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Lethbridge Herald Newspaper Archives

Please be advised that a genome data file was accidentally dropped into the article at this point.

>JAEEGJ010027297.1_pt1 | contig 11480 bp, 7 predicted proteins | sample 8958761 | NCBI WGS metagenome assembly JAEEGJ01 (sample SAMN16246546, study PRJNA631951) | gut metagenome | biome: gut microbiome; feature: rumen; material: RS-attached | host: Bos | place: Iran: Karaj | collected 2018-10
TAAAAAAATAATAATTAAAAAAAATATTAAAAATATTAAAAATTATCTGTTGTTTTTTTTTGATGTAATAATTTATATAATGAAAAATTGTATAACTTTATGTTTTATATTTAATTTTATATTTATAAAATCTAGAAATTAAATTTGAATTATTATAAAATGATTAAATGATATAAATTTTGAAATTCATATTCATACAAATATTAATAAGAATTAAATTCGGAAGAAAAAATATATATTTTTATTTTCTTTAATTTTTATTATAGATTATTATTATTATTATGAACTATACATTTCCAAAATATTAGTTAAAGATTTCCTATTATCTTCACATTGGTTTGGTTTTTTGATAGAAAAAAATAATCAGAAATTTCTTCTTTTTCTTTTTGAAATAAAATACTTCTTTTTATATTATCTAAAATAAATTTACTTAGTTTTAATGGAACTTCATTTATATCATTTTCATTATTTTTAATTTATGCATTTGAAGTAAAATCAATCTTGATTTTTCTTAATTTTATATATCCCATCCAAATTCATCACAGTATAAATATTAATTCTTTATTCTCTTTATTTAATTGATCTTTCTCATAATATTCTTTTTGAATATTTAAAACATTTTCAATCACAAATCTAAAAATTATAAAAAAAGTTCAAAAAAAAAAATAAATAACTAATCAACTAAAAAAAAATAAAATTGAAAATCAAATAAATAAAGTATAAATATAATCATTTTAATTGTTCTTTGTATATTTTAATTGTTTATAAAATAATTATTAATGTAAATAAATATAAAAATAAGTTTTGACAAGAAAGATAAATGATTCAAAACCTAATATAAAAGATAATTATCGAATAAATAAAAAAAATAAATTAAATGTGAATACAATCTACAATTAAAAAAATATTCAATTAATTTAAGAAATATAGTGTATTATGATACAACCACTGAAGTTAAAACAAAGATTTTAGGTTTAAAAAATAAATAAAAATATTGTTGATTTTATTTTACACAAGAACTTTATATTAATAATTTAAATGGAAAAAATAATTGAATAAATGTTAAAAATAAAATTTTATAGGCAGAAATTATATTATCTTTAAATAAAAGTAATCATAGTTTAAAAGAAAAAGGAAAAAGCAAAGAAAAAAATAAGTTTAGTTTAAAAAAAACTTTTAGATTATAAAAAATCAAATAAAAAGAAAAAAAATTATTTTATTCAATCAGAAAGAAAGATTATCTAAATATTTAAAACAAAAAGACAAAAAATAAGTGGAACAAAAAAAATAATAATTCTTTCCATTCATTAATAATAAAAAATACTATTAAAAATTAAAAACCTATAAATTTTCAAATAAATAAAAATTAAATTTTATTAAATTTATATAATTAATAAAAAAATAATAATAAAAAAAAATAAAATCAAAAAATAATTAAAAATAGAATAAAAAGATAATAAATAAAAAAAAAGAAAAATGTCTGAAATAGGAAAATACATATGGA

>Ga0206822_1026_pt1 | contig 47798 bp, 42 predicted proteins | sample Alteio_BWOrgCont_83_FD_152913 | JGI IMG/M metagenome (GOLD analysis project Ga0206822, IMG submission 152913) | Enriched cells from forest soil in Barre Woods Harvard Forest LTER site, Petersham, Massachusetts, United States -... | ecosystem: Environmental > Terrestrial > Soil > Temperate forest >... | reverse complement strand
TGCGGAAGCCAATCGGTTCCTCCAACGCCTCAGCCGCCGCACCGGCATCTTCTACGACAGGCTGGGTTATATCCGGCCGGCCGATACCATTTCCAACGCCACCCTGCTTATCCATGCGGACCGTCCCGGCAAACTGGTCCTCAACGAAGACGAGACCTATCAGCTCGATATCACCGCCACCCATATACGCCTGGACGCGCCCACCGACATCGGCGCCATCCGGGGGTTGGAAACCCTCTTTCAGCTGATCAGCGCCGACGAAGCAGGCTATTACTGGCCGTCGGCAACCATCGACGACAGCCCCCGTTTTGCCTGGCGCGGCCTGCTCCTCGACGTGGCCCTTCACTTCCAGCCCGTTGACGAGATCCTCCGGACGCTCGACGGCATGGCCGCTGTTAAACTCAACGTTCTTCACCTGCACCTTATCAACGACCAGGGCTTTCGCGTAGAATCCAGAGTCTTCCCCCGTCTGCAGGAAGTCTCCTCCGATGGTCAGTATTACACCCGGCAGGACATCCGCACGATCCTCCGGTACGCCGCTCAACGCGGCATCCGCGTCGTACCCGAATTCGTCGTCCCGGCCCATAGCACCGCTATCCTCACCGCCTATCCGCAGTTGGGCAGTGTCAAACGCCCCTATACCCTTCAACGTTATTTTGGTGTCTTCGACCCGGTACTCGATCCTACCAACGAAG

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Lethbridge Herald, The (Newspaper) - February 7, 1974, Lethbridge, Alberta 10-THE LETHIRIDOf HIHALD Thursdsy, February i The 3 R9s and M may someday be core subjects Language of music taught in schools By GAIL MILLER Christian Science Monitor Hungarian Eva Vendrei silently performs a series of signals, moving her hand up and down in cupped, flat, and thumb-pointing positions each one representing a note on the musical scale. In response, fourth graders of the High Rock School in Needham, Mass spout "I know! I and seconds later burst into a folk song Soon a chorus of "ta ta ti- ti ta" (Rhythmic patterns of the same song) fills the classroom accompanied by children's clapping and shoulder-touching to show strong and weak rhythmical beats. And all the while this observer is shrinking smaller and smaller in the presence of 25 10-year-olds so fluent in a language she was never taught It is the language of music Today an increasing number of schoolchildren are being taught to read and write music as easily as words by the Kodaly (pronounced Ko-dye) concept of musical education TheSR'sandM (music) will someday be the core subjects of all schoolchildren if the Kodaly educators continue their present success. "Music is an elemental force Stop and think of what it is composed rhythm, breathing, melody, says Denise Bacon, who founded the Kodaly Musical Training Institute (KMTI) in Wellesley. Mass., in 1969 Singing is the heart of the concept inspired by Hungarian composer- educator Zoltan Kodaly "The human he once said, "is the finest of all instruments, free and accessible to everyone And he coupled this conviction with another: "Music is an indispensable part of human culture There is no complete man without music." Disgusted with the superficial music of his times, Kodaly, along with composer Beta Bartok, spent years combing Hungary's villages for what he considered the genuine musical mother tongue folk music the simplest, purest melodies, the richest cultural heritage Only these, felt Kodaly, are good enough to Feet the beat Eva Vendrei teaches fourth-grader Nancy Currie to listen with a "beautiful ne the first notes that a child "plays" on his "finest instrument" (his And so, after weeding out the best of thousands of Hungarian folk songs, he turned to his pedagogue friend Jeno Adam and asked, "Could you figure out a scientific sequence for teaching music to children based on Adam agreed to help. Little did Kodaly know at the time that by the 1950's his goal to have music as an integral part of Hungary's national curriculum would be realized Nor did he dream that by 1973 the Kodaly concept would be spreading speedily across the United States. Today it is estimated that well over schoolchildren in the United States concentrated in the Northeast but spanning from Maine and Florida to California and Washington are being taught music the Kodaly way. "As a result of daily music study, their coordination has increased. Their listening skills, reading skills, and discipline have improved.. I've been teaching since 1937 and have never seen nine-year-olds reading musical notes, writing their own scores with such understanding of the theory behind exclaims Mrs. Estelle R. Cassidy of High Rock School, speaking of the pilot class of the KMTI which has had daily music lessons since first grade. "Kodaly is moving mountains. At last music is being treated like says Jack Alexander, supervisor of music of the West Hartford, Conn., public schools, where there is a large concentration of Kodaly classes. The goal of the concept is to develop a love and understanding of music through a step-by-step., logical approach: music- The sequence of teaching steps derives from the most typical musical elements of each country's folk songs. In order to adapt the concept in America, the KMTI has collected 800 best Anglo-Saxon tunes and 150 black folk songs, drawn from over studied. American Folk Songs to Sing, Read, Play, Let's Sing Together for 3, 4, 5 Year published by Boosey Hawkes, New "Children must learn to feel the pulsation of the says one Hungarian teacher. A specific rhythmic language of sounds equals a quarter note, "ti-ti" equals two eighth notes, etc.) and written symbols (which are no more than actual rhythmic notations minus note heads) enable even the youngest to recognize a song by its clapped rhythm alone. Singing the syllables do-re-mi-fa-sol- la-ti to identify notes becomes second nature to pupils before they are taught how to read and write notes on a five-line staff. signs: As soon as the child can consciously recognize sound intervals, he is taught seven hand signals assigned to notes. This visual and sensory aid to singing in tune was developed by an Englishman, John Curwen, in 1864. But researchers say musical hand signals go back as far as the Egyptians in 100 B.C. It was in 1967 thatDenise Bacon took a trip to Hungary on a Braitmayer fellowship that changed her entire career and sparked the flow of Kodaly classes in America. She recalls- "I went to Hungary to study music education and found something that was so much more, a concept that affected the child's total education. If only we could bring to the United States the same joy I see on the faces of Hungarian children, I thought." Peter Erdei, a rising young Hungarian conductor, journeyed to the United States to help Miss Bacon establish the authentic Kodaly concept. Their ensuing work conducting both daily and twice-weekly experimental Kodaly classes led to a grant from the Ford Foundation and the establishment of the Kodaly Institute. Here in a large turn-of- the-century brick house on the edge of Wellesley is the home of Kodaly teacher training, research, curriculum planning, and chorus programs. Here KMTI compiled its two instructional books, "Kodaly at Beginning Levels" and "43 Two-Part American Folk Songs." Negotiations are under way with a major university and conservatory to expand the present two-year diploma course which KMTI offers (includes a year in Hungary) into a full BM- degree program. This past summer 50 delegates working with the Kodaly concept around the world (17 countries were represented including Poland, Argentina, Iceland, England, Australia, Germany, Japan) met in California for a three-week symposium And in Wellesely over 120 American music teachers participated in a four-week course learning how to implement the concept in their own school systems. The Kodaly method has been attacked by American educators as being too structured and demanding to fit into the American way of life. The usual response of a Kodaly teacher is simply, "Just look at the expressions on the faces of the children." Others point to Hungary as a model. For in this tiny European country, research has shown that 25 years of Kodaly concepts in schools has been accompanied by a higher scholastic level and a new generation of music-loving citizens whose love is based on a deep understanding of the elements of great music. 8838SS B1NQO SCANDINAVIAN HAUL 22912ft St. T N. FRIDAY, February 8th-8 p.m. DOORS OPEN AT 7P.M. NEW GAME IN 54 NUMBERS 10th GAME WIN ON EMPTY CARD 4ft, Ml, 12ft IN 7 NUMBERS OB LESS 5 CARDS FOR POT OF GOLD wNNMT FwM 13t QMMM9 ImnjBjMbOni A96VW9 SQtt GOLD CARDS MY DOUBLE EACH S1.00 DOOM PRIZES M FREE CARDS S DRAWS FOR NEXT WEEK Sorry one under 16 years of age allowed Chimney-cleaning a challenge VICTORIA (CP) Chimney-cleaning is a tough, dirty business but Doreen Hobson likes the challenge. "When people scoffed and tried to discourage me, it made me even more determined to do said the 38-year-old former air traffic controller. Mrs. Hobson started Hobson and Sons Chimney Sweep and Cleanup Service to help contribute to raising her four sons. Her husband Graham, a chief engineer with the Canadian Coast Guard, is away two weeks each month. When he is home he helps with the business but meanwhile Mrs. Hobson's assistant is Harriet Freeman, 61. The company operates out of Duncan, 60 miles north of here, but it has a large territory to cover. Once the word got around about the two women chimney cleaners, Duncan residents were curious. "Strangely enough we get more static from women than said Mrs. Hobson. One woman wouldn't let them sweep her chimney. "She said we just weren't capable and asked that my husband take over. He did but said he could not guarantee the same quality of work as wife." Another woman was delighted because she feels women are more meticulous than men. The work is not hard, said Mrs. Hobson, it's just a matter of using the right brash. The Hobsons studied with an 'experienced chimney sweep in Victoria before starting business. On steep roofs, Mrs. Hobson asks her husband to take over. She's terrified of heights. "Once I get positioned against a chimney it's fine... but I really am afraid walking up and down the roof from the chimney to the ladder. "Harriet doesn't climb op on the roof when we do a job, but I know she would if I asked her." On her highest climb-a 40- foot Hobson used a life-line. Golden Mile Open Monday through Friday 10 a.m. to 5 p.m. Saturday from 1 to 5 p.nr. Saturday: Dancers entertain at Green Acres Lodge p.m. Next week: Monday: Keep fit 10 a.m. Leathercraft 2 p.m. Tuesday: Singing 10 a.m. Dancing 2 p.m. Noteworthy: The pool and shuffleboard tournament will begin Monday. Participants should get their names in as soon as possible. The Daffodil Tea will be held March 9 from 2 to 4 p.m. Baked goodies, handicrafts, white elephants and grab boxes will be on sale 1974 membership cards are on sale at the centre Deposits are being received for the Disneyland trip in April. Simple punch For a simple punch add pineapple juke to champagne. Sears Announcement 1 1174 III TIN Ms Hs -The Herald Family Consumer issues assisted by action committees By JEAN SHARP TORONTO (CP) In a sense, government gave birth to consumerism, left it to paddle bravely around on its own for 25 years, and now is acknowledging its responsibilities by lending a hand. Maryon Brechin, president of the Consumers' Association of Canada said it began 27 years ago with the support of 16 women's organizations, as an off-shoot of the women's section of the wartime prices and trade board. "When the CAC began our concentration was on food." Some of its most publicized efforts still are concentrated on food "We got standards on mixed nuts, a small thing, but we got them in only a year. 'We've never had results that fast. It took us longer to get the stripes off bacon packages." But Mrs. Brechin bristles at any suggestion that the organ- ization is preoccupied with trivia. "I don't consider credit legislation and invasion of privacy trivial issues, and we have been involved in both." The CAC works in several ways. It values the efforts of its volunteer members doing local work or making part of a collective voice. WORK FOR CHANGE Small consumer action committees are formed around particular issues. One in Kelowna, B.C., is studying the lack of availability of homegrown produce and working to change things. A Quebec committee got its community's water supply standards and treatment improved. At the same time, the organization is working with the government and with professionals on more complex problems less easily handled by volunteers. "We are working with government on how consumers can have a greater say in how health care needs should be met. We'd like a sort of bill of rights in health care. "These to me are big, basic issues, with areas like agri- culture and banking I wink the little things we do come out because they're eye-catching, newsy It's much harder to remember the long, hard slogging that goes into getting an improvement in health service." Two of her pet programs at present are advocacy and class action One of the ways the federal government has helped recently is in giving the CAC a grant to begin its advocacy work, to go before courts and regulatory bodies on behalf of the consumer TOOK ON HYDRO "So far we have opposed an Ontario Hydro application to bring in dirty coal, develop power in Ontario and exoort it to the States. We lost that and are considering an appeal. "We have presented a submission on proposed Ontario warranties legislation that will be pace-setting legislation. "We've been trying to get into it for years. It's terribly costly. We go after what we can afford and where we think the biggest gains seem possible "The climate is right. People are beginning to feel the consumer's voice hasn't been heard before There are all sorts of laws and regulations that haven't been tested. "Next year we're hoping to get into class action. That is an action on behalf of a group of people with similar complaints. There is no law in Canada that allows it, but nothing that specifically disallows it. "There have been two cases in B.C. One protested excessive connection fees by the power company, and everyone who paid the fee got a refund." The largest way in which the government has acknowledged consumerism, of course, was in the formation of the federal department of consumer and corporate affairs. THE BETTER HALF By Barnes "I'm not speeding. This speedometer reads high, just like our bathroom scales." JACKPOT BINGO TMs TbirsJif Evnfif Nbntry 7th STARTS P.M. PARISH HALL Vtftk tiBi fin vllt 91 ast Mr Card mi tat S1.M MM tm taut. RH BHM Itt t Iwr Mn ersons under 10 years not i after you your doctor bring your prescription to i ;